Page:Dictionary of National Biography volume 51.djvu/395

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speare's death, and the portrait is only on fanciful grounds identified with the poet. A chalk drawing by Joseph Michael Wright [q. v.], obviously inspired by the Soest portrait, is the property of Sir Arthur Hodgson of Clopton House, and is on loan at the Memorial Gallery, Stratford.

A portrait inscribed ‘ætatis suæ 47, 1611,’ belonging to Clement Kingston of Ashbourne, Derbyshire, was engraved in mezzotint by G. F. Storm in 1846.

A miniature by Hilliard, at one time in the possession of William Somerville [q. v.] the poet, and now the property of Sir Stafford Northcote, bart., was engraved by Agar for vol. ii. of the ‘Variorum Shakespeare’ of 1821, and in Wivell's ‘Inquiry,’ 1827. Another miniature (called the ‘Auriol’ portrait), of doubtful authenticity, formerly belonged to Mr. Lumsden Propert, and a third is at Warwick Castle.

A bust, said to be of Shakespeare, was discovered in 1845 bricked up in a wall in Spode & Copeland's china warehouse in The Garrick Club bust. Lincoln's Inn Fields. The warehouse had been erected on the site of the Duke's Theatre, which was built by D'Avenant in 1660. The bust, which was believed to have adorned the proscenium of the Duke's Theatre, was acquired by William Clift [q. v.], from whom it passed to his son-in-law, Richard (afterwards Sir Richard) Owen. The latter sold it to the Duke of Devonshire, who presented it in 1851 to the Garrick Club, after having two copies made.

The Kesselstadt death-mask was discovered by Dr. Ludwig Becker in a rag-shop at Mayence in 1849. The features resemble those of an Alleged death-mask. alleged portrait of Shakespeare (dated 1637) which Dr. Becker purchased in 1847. This picture had long been in the possession of the family of Count Francis von Kesselstadt of Mayence, who died in 1843. Dr. Becker brought the mask and the picture to England in 1849, and Richard Owen supported the theory that the mask was taken from Shakespeare's face after death, and was the foundation of the bust in Stratford church. The mask is now the property of Dr. Ernest Becker (the discoverer's brother), and is at the ducal palace, Darmstadt. The features are singularly attractive; but the chain of evidence which would identify them with Shakespeare is incomplete.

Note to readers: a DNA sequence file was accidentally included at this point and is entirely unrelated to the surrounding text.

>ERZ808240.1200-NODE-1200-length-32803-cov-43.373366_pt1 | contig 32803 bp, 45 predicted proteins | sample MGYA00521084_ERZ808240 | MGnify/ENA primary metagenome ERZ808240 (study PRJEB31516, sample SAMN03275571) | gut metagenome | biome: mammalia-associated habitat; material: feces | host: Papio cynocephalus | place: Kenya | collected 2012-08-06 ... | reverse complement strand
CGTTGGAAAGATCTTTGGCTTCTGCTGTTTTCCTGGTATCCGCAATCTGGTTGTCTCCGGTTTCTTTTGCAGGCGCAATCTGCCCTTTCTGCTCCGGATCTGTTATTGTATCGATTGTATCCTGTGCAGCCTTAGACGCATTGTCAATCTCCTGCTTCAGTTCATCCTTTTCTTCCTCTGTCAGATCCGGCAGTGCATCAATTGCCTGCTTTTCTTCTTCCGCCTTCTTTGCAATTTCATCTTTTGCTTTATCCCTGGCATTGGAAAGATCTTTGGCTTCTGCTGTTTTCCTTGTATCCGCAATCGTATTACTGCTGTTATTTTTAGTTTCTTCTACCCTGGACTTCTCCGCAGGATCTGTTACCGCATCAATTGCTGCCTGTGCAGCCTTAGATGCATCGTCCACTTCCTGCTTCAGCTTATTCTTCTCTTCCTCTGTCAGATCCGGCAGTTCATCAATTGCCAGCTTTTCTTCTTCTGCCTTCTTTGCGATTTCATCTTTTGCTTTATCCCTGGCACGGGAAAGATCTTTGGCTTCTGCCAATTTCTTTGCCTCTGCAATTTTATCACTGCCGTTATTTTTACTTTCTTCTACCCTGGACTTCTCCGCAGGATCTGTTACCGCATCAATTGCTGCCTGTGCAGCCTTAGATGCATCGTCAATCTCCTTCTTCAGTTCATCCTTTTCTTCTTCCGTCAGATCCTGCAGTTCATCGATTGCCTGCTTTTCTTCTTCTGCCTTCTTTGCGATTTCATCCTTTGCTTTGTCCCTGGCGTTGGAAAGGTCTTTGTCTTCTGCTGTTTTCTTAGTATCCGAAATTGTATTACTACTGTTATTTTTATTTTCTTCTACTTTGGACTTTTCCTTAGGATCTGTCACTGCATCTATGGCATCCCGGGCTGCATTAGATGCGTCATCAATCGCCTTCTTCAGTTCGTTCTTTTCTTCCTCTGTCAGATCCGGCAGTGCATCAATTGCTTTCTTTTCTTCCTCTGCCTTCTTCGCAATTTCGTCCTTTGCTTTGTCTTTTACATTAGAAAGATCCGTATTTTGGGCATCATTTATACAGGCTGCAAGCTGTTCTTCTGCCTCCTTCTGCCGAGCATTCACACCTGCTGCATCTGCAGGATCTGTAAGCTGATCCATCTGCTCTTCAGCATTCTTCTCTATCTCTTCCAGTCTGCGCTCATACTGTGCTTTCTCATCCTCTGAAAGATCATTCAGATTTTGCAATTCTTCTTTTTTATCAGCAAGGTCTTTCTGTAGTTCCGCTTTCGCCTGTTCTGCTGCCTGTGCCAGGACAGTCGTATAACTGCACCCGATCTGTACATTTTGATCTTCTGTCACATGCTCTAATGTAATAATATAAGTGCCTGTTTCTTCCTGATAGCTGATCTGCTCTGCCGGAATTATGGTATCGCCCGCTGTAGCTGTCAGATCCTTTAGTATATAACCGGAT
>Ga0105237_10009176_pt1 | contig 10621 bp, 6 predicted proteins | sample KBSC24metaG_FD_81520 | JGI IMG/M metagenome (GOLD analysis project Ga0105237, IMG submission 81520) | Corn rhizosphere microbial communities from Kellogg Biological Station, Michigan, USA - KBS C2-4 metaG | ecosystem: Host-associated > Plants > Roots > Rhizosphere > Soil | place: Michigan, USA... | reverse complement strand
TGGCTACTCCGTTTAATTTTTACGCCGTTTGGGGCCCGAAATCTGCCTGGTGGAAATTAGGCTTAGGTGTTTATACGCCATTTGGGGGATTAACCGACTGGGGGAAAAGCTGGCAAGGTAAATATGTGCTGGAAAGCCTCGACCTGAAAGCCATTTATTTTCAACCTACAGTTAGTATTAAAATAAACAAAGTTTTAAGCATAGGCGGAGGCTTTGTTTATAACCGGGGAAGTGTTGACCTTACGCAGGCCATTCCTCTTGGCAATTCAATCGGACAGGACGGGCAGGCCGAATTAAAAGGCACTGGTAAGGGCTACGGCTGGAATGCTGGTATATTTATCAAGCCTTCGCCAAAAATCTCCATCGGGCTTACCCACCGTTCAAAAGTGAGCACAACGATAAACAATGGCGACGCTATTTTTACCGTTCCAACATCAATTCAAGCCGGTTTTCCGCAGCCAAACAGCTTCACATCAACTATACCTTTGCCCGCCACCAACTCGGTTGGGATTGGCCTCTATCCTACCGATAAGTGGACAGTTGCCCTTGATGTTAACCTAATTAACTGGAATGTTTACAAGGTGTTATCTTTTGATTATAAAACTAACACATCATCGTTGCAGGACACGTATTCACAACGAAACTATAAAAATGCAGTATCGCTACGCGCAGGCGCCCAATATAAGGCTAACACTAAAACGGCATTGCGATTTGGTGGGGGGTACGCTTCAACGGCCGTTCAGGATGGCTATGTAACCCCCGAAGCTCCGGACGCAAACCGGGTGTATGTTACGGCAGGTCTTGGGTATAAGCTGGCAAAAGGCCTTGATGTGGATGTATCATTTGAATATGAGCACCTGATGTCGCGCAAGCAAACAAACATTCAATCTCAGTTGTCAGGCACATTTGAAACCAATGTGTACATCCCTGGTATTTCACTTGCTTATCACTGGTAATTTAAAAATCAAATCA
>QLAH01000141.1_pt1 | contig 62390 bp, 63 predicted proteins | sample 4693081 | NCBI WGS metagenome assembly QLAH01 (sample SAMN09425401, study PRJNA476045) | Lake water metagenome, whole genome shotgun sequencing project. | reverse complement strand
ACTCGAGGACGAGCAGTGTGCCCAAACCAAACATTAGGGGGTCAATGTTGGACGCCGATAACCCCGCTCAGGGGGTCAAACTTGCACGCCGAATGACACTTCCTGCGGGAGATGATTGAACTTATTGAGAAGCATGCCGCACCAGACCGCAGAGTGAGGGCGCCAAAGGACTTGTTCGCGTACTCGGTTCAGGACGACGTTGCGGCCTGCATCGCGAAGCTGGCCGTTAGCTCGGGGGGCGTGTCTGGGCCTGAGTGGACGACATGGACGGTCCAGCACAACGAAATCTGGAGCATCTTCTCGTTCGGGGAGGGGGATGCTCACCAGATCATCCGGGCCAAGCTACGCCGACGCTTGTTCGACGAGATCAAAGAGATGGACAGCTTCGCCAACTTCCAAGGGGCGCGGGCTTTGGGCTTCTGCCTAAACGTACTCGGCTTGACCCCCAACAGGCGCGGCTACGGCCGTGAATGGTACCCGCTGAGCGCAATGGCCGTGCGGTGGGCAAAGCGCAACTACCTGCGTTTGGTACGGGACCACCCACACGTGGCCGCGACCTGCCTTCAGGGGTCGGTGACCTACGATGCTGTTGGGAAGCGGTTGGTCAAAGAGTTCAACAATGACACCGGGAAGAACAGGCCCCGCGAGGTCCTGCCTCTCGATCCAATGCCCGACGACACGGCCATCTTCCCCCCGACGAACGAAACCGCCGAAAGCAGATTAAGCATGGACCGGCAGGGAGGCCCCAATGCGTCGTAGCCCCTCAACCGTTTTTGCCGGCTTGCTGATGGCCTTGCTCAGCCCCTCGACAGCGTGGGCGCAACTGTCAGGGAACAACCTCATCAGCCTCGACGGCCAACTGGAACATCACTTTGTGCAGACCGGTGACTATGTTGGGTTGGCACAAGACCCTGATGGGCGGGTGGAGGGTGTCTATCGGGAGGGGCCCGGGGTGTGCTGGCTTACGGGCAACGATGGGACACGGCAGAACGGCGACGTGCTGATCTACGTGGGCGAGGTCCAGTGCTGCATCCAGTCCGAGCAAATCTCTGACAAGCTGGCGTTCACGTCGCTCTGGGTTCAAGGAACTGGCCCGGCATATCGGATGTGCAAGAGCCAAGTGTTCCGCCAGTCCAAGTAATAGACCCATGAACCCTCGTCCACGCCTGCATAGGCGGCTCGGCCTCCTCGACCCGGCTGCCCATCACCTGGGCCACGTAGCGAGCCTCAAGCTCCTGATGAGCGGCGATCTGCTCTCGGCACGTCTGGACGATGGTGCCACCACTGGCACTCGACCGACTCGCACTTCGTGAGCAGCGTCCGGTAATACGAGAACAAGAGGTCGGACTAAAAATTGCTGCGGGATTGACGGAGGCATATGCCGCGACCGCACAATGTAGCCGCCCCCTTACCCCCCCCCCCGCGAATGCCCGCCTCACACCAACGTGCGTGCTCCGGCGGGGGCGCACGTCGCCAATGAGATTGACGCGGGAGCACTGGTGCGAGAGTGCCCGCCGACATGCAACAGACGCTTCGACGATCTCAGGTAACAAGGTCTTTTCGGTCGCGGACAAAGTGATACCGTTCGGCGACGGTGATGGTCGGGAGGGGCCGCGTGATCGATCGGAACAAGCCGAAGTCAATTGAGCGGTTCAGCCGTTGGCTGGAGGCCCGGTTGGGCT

In 1885 Mr. Walter Rogers Furness issued, at Philadelphia, a volume of composite portraits, combining the Droeshout engraving and the Stratford bust with the Chandos, Jansen, Felton, and Stratford portraits (James Boaden, Inquiry into various Pictures and Prints of Shakespeare, 1824; Abraham Wivell, Inquiry into Shakespeare's Portraits, 1827, with engravings by B. and W. Holl; George Scharf, Principal Portraits of Shakespeare, 1864; J. Hain Friswell, Life-portraits of Shakespeare, 1864; William Page, Study of Shakespeare's Portraits, 1876; Ingleby, Man and Book, 1877, pp. 84 seq.; J. Parker Norris, Portraits of Shakespeare, Philadelphia, 1885, with numerous plates; Illustrated Cat. of Portraits in Shakespeare's Memorial at Stratford, 1896).

A monument, the expenses of which were defrayed by public subscription, was set up in the Poets' Corner in Westminster Abbey in 1741. Later memorials. Pope and the Earl of Burlington were among the promoters. The design was by William Kent [q. v.], and the statue of Shakespeare was executed by Peter Scheemakers [q. v.] (cf. Gent. Mag. 1741, p. 105). Another statue was executed by Roubiliac for Garrick, who bequeathed it to the British Museum in 1779. A third statue is in Leicester Square, London; a fourth (by Mr. J. A. Q. Ward) was placed in 1882 in the Central Park, New York; a fifth, by M. Paul Fournier, was erected in Paris in 1888, at the expense of an English resident, Mr. W. Knighton; it stands at the point where the Avenue de Messine meets the boulevard Haussmann.

At Stratford, the Birthplace, which was acquired by the public in 1846 and converted into a museum, is, with Anne Hathaway's cottage (acquired by the Birthplace trustees in 1892), a place of pilgrimage for tourists from all parts of the globe. The 27,038 persons who visited it in 1896 represented over forty nationalities. The site of the demolished New Place, with the gardens, was also purchased by public subscription in 1861. Of a new memorial building on the river-bank at Stratford, consisting of a theatre, picture-gallery, and library, the foundation-stone was laid on 23 April 1877. The theatre was opened exactly two years later, when ‘Much Ado about Nothing’ was performed, with Helen Faucit (Lady Martin) as Beatrice and Barry Sullivan as Benedick. Performances of Shakespeare's plays have since been given annually during April. The library and picture-gallery were opened in 1881 (A History of the Shakespeare Memorial, Stratford-on-Avon, 1882; Illustrated Cat. of Pictures in the Shakespeare Memorial, 1896). A memorial Shakespeare library was opened at Birmingham on 23 April 1868 to commemorate the tercentenary of 1864, and, although destroyed by fire in 1879, was